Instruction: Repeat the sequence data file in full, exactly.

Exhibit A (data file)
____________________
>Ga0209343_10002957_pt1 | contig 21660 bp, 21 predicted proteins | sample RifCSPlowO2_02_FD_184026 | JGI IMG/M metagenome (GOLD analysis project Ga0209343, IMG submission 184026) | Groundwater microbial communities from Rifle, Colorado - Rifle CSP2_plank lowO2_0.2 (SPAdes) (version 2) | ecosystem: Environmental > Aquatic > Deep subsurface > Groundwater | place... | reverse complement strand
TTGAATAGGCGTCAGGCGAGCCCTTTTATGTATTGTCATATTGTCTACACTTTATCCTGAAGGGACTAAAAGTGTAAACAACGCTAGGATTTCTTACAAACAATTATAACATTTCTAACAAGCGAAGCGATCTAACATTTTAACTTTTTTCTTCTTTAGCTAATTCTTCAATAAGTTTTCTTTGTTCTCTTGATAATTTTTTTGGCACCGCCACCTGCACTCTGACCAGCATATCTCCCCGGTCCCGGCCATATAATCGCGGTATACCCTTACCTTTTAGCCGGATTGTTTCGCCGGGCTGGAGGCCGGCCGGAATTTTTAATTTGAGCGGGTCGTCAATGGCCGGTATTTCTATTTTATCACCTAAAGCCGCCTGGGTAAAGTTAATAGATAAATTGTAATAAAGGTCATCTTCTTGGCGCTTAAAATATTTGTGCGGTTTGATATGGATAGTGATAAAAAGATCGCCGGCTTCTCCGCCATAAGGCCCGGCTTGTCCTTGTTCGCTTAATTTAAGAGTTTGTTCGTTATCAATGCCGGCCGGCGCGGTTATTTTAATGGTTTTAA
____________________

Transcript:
>Ga0209343_10002957_pt1 | contig 21660 bp, 21 predicted proteins | sample RifCSPlowO2_02_FD_184026 | JGI IMG/M metagenome (GOLD analysis project Ga0209343, IMG submission 184026) | Groundwater microbial communities from Rifle, Colorado - Rifle CSP2_plank lowO2_0.2 (SPAdes) (version 2) | ecosystem: Environmental > Aquatic > Deep subsurface > Groundwater | place... | reverse complement strand
TTGAATAGGCGTCAGGCGAGCCCTTTTATGTATTGTCATATTGTCTACACTTTATCCTGAAGGGACTAAAAGTGTAAACAACGCTAGGATTTCTTACAAACAATTATAACATTTCTAACAAGCGAAGCGATCTAACATTTTAACTTTTTTCTTCTTTAGCTAATTCTTCAATAAGTTTTCTTTGTTCTCTTGATAATTTTTTTGGCACCGCCACCTGCACTCTGACCAGCATATCTCCCCGGTCCCGGCCATATAATCGCGGTATACCCTTACCTTTTAGCCGGATTGTTTCGCCGGGCTGGAGGCCGGCCGGAATTTTTAATTTGAGCGGGTCGTCAATGGCCGGTATTTCTATTTTATCACCTAAAGCCGCCTGGGTAAAGTTAATAGATAAATTGTAATAAAGGTCATCTTCTTGGCGCTTAAAATATTTGTGCGGTTTGATATGGATAGTGATAAAAAGATCGCCGGCTTCTCCGCCATAAGGCCCGGCTTGTCCTTGTTCGCTTAATTTAAGAGTTTGTTCGTTATCAATGCCGGCCGGCGCGGTTATTTTAATGGTTTTAA